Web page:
In vitro fertilisation (IVF)
In vitro fertilisation (IVF) is a process of fertilisation where an egg is combined with sperm in vitro ("in glass"). The process involves monitoring and stimulating an individual's ovulatory process, removing an ovum or ova (egg or eggs) from their ovaries and letting sperm fertilise them in a culture medium in a laboratory. After the fertilised egg (zygote) undergoes embryo culture for 2–6 days, it is transferred by catheter into the uterus, with the intention of establishing a successful pregnancy.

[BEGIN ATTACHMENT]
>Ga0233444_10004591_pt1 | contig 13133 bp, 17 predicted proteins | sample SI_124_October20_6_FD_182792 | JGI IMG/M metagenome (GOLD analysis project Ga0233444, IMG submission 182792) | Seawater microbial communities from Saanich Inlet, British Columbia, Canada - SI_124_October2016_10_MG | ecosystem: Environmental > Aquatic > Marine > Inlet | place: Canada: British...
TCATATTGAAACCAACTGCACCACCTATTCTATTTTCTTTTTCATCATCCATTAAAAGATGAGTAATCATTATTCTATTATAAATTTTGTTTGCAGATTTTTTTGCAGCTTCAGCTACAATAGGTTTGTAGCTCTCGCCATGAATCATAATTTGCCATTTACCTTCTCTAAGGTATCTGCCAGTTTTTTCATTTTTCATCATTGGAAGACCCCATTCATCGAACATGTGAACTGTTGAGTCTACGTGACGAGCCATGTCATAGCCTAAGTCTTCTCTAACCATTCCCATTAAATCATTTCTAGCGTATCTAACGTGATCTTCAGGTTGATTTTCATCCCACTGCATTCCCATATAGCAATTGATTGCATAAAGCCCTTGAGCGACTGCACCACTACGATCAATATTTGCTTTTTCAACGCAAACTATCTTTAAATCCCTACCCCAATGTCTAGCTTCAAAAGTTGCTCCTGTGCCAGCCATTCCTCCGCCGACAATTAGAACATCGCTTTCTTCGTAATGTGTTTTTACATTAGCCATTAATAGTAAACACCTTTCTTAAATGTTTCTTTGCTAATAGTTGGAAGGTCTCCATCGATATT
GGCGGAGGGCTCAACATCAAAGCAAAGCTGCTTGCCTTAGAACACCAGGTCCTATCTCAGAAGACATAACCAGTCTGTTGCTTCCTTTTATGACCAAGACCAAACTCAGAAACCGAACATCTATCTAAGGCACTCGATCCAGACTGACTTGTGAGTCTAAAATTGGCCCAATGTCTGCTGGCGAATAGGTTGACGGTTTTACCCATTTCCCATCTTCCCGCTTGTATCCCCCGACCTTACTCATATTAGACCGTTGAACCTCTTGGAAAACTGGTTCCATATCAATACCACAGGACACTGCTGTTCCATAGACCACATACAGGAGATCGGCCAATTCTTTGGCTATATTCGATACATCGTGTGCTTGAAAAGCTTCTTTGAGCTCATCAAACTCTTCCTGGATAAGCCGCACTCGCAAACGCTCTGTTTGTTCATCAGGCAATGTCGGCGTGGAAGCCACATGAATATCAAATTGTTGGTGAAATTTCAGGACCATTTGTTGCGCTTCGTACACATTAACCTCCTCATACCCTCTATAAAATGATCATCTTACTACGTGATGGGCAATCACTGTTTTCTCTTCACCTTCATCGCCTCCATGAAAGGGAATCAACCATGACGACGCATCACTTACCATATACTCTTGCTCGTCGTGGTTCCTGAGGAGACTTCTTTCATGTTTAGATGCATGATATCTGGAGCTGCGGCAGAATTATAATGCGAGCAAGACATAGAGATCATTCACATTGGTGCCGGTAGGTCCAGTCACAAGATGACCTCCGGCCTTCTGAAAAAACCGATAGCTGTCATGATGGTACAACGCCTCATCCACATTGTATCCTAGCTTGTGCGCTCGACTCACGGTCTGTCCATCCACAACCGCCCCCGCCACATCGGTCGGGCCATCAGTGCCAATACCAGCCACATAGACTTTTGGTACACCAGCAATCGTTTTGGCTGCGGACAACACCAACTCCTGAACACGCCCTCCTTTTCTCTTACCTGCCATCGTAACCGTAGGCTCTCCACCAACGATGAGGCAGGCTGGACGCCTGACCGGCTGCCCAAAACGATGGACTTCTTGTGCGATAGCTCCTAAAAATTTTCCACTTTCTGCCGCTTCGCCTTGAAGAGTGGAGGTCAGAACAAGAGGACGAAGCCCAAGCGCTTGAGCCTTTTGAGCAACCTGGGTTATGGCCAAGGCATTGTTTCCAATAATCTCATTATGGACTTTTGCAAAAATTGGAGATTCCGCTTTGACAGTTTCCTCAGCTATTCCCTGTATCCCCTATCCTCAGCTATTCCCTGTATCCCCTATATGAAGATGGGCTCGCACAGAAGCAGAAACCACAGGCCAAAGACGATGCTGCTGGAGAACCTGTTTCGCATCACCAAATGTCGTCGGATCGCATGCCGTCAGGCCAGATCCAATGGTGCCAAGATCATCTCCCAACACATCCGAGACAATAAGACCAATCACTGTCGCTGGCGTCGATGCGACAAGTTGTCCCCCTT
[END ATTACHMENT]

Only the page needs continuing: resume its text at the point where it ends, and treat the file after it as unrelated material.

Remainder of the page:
IVF is a type of assisted reproductive technology used for infertility treatment, gestational surrogacy, and, in combination with pre-implantation genetic testing, avoiding transmission of genetic conditions. A fertilised egg from a donor may implant into a surrogate's uterus, and the resulting child is genetically unrelated to the surrogate. Some countries have banned or otherwise regulate the availability of IVF treatment, giving rise to fertility tourism. Restrictions on the availability of IVF include costs and age, in order for a woman to carry a healthy pregnancy to term. Children born through IVF are commonly called test tube babies.